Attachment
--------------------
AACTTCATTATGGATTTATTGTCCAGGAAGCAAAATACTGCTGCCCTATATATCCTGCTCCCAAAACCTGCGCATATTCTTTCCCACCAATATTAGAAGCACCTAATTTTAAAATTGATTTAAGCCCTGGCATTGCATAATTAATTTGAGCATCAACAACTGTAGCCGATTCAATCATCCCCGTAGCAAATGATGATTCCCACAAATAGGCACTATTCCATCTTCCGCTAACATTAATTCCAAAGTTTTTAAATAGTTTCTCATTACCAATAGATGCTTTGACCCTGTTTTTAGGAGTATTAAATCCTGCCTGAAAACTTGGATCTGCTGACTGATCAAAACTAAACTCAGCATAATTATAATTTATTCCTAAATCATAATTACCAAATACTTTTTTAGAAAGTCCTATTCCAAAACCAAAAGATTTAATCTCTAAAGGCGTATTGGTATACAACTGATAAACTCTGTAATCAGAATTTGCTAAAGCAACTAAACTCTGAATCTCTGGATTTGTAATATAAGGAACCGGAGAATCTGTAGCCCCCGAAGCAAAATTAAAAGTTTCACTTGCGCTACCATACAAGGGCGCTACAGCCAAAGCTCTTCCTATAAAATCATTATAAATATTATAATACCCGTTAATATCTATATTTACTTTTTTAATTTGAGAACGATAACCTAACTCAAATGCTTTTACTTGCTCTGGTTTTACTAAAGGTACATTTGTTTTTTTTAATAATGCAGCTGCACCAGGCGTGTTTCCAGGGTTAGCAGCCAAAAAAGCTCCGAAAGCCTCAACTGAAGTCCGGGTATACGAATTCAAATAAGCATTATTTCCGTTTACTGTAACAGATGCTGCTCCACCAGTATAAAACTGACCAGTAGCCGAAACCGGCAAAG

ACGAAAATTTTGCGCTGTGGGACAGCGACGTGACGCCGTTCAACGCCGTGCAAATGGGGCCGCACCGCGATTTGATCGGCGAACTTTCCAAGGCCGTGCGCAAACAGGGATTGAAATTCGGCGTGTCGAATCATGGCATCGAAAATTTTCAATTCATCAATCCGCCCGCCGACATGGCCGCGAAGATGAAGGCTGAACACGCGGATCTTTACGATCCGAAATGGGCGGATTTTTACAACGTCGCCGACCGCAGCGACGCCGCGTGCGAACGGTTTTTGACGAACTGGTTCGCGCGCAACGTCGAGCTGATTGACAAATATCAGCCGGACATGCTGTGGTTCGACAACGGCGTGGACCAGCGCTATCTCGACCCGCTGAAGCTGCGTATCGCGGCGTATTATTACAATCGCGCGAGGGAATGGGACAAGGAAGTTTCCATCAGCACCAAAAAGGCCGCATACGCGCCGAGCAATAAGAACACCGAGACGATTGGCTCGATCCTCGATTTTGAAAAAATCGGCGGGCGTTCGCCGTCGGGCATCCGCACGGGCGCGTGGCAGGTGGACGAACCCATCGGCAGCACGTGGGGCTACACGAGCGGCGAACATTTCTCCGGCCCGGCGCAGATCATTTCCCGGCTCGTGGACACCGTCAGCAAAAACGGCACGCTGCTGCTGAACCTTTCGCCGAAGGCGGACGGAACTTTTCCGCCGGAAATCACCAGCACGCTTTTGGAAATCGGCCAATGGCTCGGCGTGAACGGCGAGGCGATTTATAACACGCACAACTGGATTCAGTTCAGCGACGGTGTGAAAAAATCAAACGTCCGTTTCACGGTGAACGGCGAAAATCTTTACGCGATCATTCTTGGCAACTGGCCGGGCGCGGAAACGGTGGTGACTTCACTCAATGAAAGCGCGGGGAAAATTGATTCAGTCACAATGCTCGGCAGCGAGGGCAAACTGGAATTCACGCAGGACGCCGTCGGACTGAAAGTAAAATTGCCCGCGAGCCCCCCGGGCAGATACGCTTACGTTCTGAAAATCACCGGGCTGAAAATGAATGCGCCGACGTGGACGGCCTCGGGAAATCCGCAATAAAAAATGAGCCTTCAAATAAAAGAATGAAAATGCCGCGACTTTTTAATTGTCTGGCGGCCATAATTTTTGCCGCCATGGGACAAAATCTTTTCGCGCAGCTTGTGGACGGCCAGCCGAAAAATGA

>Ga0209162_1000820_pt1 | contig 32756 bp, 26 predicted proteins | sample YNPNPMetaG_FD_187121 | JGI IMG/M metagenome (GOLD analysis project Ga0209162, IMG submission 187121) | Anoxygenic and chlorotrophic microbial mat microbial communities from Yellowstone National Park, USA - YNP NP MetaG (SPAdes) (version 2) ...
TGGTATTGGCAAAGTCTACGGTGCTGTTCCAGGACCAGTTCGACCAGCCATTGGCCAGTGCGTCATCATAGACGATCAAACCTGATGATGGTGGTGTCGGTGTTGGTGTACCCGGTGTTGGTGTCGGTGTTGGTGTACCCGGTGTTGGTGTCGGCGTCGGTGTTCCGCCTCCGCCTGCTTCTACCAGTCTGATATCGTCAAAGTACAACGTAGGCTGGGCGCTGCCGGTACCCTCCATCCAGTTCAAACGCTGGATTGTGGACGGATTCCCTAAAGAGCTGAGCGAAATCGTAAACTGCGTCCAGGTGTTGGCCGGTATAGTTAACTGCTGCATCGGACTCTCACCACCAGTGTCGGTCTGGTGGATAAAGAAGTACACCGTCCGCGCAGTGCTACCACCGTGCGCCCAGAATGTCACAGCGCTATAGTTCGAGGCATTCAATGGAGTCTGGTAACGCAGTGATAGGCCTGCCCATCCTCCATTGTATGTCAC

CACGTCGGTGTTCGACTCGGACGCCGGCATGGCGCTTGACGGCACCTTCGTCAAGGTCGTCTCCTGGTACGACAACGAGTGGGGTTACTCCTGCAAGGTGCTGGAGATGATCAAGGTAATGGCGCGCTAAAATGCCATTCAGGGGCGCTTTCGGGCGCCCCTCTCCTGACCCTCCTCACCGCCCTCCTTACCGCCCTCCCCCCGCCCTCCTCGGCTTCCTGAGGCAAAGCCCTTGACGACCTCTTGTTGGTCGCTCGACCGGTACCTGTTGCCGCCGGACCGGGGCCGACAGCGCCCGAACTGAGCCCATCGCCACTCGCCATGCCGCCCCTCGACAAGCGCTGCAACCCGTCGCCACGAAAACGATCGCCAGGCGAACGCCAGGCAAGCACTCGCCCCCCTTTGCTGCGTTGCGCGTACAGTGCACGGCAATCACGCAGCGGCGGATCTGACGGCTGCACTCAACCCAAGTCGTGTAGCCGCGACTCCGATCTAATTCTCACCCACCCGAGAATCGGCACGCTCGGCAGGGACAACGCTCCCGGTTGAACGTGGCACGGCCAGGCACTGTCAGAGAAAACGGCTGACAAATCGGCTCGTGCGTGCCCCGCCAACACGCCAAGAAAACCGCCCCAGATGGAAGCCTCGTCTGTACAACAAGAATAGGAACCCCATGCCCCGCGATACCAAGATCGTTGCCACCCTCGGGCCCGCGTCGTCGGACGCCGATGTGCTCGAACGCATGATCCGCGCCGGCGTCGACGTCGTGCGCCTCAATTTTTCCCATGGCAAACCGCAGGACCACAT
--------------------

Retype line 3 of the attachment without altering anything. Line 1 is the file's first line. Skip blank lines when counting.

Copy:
>Ga0209162_1000820_pt1 | contig 32756 bp, 26 predicted proteins | sample YNPNPMetaG_FD_187121 | JGI IMG/M metagenome (GOLD analysis project Ga0209162, IMG submission 187121) | Anoxygenic and chlorotrophic microbial mat microbial communities from Yellowstone National Park, USA - YNP NP MetaG (SPAdes) (version 2) ...